African Leadership Centre, Nairobi, KE; Kings’ College, London, GB
Appreciations for valuable comments go to Eric Tei-Kumadoe, Samuel Amoako, Albert Mbiatem, Frederick Omondi-Ochieng, the reviewers and the editor of The Public Sphere. A version of this article was first presented at a graduate seminar at the Dag Hammarskjöld Institute for Peace and Conflict Studies, Copperbelt University - Zambia, where he is currently a Visiting Fellow. The author is responsible for any fallacies or inaccuracies in the paper.
This article examines Africa's good governance agenda since the early 1990s, tracing the emergence of the ideas of democracy and self-governance in the region. As a point of departure, the paper argues that self-governance as practised in Africa today is disconnected from the everyday challenges of the masses. The paper uses a social perspective approach to provide insight about self-governance in Africa. Centrally, it argues that in light of social, economic and political issues, the purpose of governance should be reframed in terms of service delivery. To achieve this, actors within the governance process, both in and outside government, must see their function primarily as rendering services to the citizens with whom they have a social pact. The paper acknowledges globalisation as the most important challenge that governments will have to grapple with in delivering much-needed development on the continent. Nevertheless, leadership in all spheres of society remains critical for improving self-governance for development.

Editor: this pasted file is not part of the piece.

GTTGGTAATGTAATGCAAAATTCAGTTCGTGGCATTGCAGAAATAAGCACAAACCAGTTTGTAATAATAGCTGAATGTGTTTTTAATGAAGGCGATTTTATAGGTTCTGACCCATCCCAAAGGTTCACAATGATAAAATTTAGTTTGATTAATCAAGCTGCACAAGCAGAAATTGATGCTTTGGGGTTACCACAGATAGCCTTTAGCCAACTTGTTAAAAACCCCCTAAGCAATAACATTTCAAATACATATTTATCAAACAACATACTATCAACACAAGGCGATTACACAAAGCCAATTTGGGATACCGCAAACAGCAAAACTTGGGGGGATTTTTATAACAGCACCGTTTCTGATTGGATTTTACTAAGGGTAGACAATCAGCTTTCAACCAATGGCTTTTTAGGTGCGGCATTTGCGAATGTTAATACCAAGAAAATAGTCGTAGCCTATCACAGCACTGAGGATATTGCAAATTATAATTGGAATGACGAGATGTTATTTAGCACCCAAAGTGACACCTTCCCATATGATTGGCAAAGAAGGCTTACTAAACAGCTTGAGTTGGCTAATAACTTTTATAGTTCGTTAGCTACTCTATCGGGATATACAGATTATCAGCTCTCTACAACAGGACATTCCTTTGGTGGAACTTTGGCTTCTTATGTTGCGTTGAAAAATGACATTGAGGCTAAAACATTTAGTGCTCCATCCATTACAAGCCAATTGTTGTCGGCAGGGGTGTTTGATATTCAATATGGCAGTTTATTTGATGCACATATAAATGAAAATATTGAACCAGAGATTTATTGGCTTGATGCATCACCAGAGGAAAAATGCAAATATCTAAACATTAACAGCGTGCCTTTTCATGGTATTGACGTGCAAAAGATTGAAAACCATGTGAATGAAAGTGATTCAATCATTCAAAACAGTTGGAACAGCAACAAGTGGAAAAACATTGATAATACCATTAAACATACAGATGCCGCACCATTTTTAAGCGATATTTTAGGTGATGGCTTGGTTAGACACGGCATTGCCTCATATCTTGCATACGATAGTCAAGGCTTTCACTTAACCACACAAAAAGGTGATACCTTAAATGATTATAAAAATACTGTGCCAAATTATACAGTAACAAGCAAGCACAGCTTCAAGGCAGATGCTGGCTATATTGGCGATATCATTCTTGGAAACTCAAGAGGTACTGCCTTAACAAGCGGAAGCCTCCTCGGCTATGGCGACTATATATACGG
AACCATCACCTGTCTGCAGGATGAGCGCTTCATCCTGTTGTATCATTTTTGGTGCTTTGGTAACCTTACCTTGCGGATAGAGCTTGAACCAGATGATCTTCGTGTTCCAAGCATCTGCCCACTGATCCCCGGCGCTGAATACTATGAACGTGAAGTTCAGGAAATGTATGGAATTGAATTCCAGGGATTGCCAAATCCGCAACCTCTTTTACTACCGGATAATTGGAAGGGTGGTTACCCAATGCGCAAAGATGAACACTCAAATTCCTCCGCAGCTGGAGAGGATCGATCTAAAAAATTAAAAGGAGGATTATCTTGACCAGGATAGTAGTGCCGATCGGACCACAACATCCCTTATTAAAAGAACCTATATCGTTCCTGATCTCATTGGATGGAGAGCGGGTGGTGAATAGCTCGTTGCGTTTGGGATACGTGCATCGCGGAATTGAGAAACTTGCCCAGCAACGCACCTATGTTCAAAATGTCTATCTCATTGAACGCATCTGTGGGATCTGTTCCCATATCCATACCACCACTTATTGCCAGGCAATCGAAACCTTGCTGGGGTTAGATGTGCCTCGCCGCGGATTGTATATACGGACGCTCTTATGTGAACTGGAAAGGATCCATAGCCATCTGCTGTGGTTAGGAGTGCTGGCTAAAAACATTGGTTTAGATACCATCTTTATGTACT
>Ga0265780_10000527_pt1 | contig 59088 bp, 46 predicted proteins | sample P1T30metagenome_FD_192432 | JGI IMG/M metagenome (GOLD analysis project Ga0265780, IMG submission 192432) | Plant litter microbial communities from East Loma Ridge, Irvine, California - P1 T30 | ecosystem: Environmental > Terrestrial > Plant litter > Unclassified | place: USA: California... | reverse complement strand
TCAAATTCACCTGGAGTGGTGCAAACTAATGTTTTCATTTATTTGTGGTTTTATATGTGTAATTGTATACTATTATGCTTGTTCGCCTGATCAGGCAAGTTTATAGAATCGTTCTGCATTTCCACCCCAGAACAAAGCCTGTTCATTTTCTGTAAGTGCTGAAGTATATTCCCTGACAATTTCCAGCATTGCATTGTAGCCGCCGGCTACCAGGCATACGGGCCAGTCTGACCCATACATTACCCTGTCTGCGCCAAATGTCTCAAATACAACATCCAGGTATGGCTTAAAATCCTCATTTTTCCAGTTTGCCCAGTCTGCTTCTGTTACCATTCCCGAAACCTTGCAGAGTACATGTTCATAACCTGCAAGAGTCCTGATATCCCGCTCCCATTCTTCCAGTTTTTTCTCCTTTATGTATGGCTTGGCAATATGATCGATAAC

How to Cite:
Tsekpo, K., 2015. The New Frontier of Governance in Africa. The Public Sphere: Journal of Public Policy, 3(1), pp.71–83.